miR-200a-3p and miR-150-5p Down-Regulate CYP3A4 Expression in FFA-Induced Steatosis Cells
To investigate the effect of miR-200a-3p and miR-150-5p on CYP3A4 expression, we examined changes of CYP3A4 mRNA and protein levels in response to inhibition or induction of miR-200a-3p or miR-150-5p. miR-200a-3p or miR-150-5p inhibitor increased CYP3A4 protein (Figures 3A–D) and mRNA (Figure 3E) levels. In addition, CYP3A4 protein and mRNA (Figure 3F) levels were decreased after miR-200a-3p or miR-150-5p mimic treatment.
Figure 3. Effects of miR-200a-3p and miR-150-5p mimics or inhibitors on mRNA and protein levels of CYP3A4 in LO2 cells. (A,B) miR-200a-3p and miR-150-5p inhibitors (A) or mimics (B) were transfected into LO2 cells. After 24 h, the cells were harvested. CYP3A4 protein level was determined by Western blot and normalized with GAPDH. (C,D) Quantitative analysis of CYP3A4 shown in (A,B), respectively. (E,F) The mRNA level of CYP3A4 was determined by real-time PCR and normalized with GAPDH in cells transfected with miR-200a-3p or miR-150-5p inhibitors (E) or mimics (F). Values were mean ± SEM for three independent experiments. ∗p < 0.05, ∗∗p<0.01, versus control.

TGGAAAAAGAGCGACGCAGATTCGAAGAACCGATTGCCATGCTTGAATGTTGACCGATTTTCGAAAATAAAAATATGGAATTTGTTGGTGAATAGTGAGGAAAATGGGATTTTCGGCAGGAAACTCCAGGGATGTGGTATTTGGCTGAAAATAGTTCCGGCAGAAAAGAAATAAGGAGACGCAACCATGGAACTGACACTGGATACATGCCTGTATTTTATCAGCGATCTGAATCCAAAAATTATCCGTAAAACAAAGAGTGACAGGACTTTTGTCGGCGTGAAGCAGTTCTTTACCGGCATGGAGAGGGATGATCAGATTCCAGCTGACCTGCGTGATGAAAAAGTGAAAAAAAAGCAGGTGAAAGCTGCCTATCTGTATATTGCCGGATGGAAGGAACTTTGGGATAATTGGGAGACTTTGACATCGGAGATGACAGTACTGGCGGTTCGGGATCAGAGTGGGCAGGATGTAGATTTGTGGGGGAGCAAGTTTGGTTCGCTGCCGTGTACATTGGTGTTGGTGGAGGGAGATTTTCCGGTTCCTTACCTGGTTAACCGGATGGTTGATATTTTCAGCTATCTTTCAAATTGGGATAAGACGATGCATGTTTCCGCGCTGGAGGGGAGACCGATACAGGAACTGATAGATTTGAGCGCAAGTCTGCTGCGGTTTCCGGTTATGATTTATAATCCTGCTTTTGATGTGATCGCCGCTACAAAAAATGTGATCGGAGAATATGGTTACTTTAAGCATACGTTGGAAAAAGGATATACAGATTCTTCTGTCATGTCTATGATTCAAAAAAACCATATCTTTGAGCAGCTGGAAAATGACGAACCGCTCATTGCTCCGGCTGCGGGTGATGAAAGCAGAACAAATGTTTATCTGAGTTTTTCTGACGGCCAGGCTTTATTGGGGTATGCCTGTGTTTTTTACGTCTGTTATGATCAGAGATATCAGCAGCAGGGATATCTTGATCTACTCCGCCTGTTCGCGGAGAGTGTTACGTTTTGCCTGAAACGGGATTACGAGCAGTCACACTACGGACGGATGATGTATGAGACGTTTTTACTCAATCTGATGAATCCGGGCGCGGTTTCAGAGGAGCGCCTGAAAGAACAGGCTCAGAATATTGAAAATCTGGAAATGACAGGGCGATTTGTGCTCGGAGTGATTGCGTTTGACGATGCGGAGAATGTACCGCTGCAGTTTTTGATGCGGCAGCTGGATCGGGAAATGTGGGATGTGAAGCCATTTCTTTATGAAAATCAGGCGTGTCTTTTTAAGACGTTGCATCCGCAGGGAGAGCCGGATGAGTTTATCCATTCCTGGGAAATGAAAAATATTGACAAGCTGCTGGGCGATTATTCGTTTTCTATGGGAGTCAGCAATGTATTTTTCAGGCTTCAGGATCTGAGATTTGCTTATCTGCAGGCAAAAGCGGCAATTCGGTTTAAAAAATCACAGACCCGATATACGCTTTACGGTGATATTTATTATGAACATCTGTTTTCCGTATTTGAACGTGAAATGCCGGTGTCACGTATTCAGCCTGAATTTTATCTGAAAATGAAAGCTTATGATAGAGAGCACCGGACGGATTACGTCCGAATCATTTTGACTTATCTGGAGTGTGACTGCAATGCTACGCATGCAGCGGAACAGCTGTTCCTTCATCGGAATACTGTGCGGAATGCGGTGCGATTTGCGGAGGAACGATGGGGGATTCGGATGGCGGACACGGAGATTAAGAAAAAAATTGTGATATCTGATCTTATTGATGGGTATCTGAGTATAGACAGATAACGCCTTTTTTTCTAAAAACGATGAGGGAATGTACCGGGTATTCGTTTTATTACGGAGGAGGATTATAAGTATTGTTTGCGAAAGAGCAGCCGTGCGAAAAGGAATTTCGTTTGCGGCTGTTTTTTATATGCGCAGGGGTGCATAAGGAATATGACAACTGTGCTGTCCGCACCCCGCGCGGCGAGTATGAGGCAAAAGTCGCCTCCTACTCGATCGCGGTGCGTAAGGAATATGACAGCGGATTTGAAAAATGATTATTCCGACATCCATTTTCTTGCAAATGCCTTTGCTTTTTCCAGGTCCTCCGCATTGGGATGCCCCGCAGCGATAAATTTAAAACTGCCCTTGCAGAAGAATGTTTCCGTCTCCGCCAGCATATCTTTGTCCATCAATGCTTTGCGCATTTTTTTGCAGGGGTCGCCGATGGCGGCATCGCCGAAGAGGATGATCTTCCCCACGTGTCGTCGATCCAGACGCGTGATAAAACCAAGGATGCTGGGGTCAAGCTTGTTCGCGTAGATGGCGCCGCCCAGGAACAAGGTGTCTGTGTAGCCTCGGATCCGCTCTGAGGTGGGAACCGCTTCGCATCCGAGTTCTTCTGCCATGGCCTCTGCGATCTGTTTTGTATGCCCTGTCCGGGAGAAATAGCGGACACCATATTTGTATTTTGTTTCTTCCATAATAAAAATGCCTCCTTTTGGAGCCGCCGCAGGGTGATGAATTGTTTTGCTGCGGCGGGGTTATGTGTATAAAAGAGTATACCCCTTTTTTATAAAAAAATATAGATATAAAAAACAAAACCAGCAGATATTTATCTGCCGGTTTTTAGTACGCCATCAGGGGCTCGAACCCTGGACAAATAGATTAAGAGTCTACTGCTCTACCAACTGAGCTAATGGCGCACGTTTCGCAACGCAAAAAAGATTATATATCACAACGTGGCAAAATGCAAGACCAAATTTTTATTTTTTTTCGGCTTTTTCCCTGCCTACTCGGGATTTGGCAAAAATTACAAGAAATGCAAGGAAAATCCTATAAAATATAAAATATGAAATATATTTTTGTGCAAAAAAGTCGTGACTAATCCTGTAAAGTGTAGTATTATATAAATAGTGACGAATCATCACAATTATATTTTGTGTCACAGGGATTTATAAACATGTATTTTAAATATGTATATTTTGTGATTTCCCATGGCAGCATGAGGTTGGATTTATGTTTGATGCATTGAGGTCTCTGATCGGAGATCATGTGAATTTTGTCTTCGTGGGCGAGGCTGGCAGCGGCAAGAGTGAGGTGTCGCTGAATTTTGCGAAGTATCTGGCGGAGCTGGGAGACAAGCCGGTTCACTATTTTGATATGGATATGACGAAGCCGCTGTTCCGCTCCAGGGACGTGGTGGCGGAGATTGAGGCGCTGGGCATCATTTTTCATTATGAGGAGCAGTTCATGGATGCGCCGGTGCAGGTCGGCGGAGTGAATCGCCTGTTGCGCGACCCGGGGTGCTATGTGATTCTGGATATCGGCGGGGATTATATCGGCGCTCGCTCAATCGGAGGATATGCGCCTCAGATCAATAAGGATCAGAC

miR-200a-3p or miR-150-5p Inhibitor Regulates FFA-Induced Steatosis via CYP3A4
We have demonstrated that miR-200a-3p or miR-150-5p negatively regulated CYP3A4 expression. Because of the importance of CYP3A4 activity in steatosis development (Donato et al., 2006; Hu et al., 2014), we then determined whether CYP3A4 mediated the regulatory effect of miR-200a-3p or miR-150-5p inhibitor on FFA-induced steatosis. miR-200a-3p or miR-150-5p inhibitor increased CYP3A4 expression, which was abolished by CYP3A4 knockdown (Figures 4A–D). More importantly, miR-200a-3p or miR-150-5p inhibitor reduced FFA-induced steatosis assessed by the BODIPY 493/503 staining, and this effect was abrogated by CYP3A4 gene silencing (Figures 4E,F). This suggested that miR-200a-3p or miR-150-5p inhibitor, through up-regulating CYP3A4, protected against FFA-induced steatosis.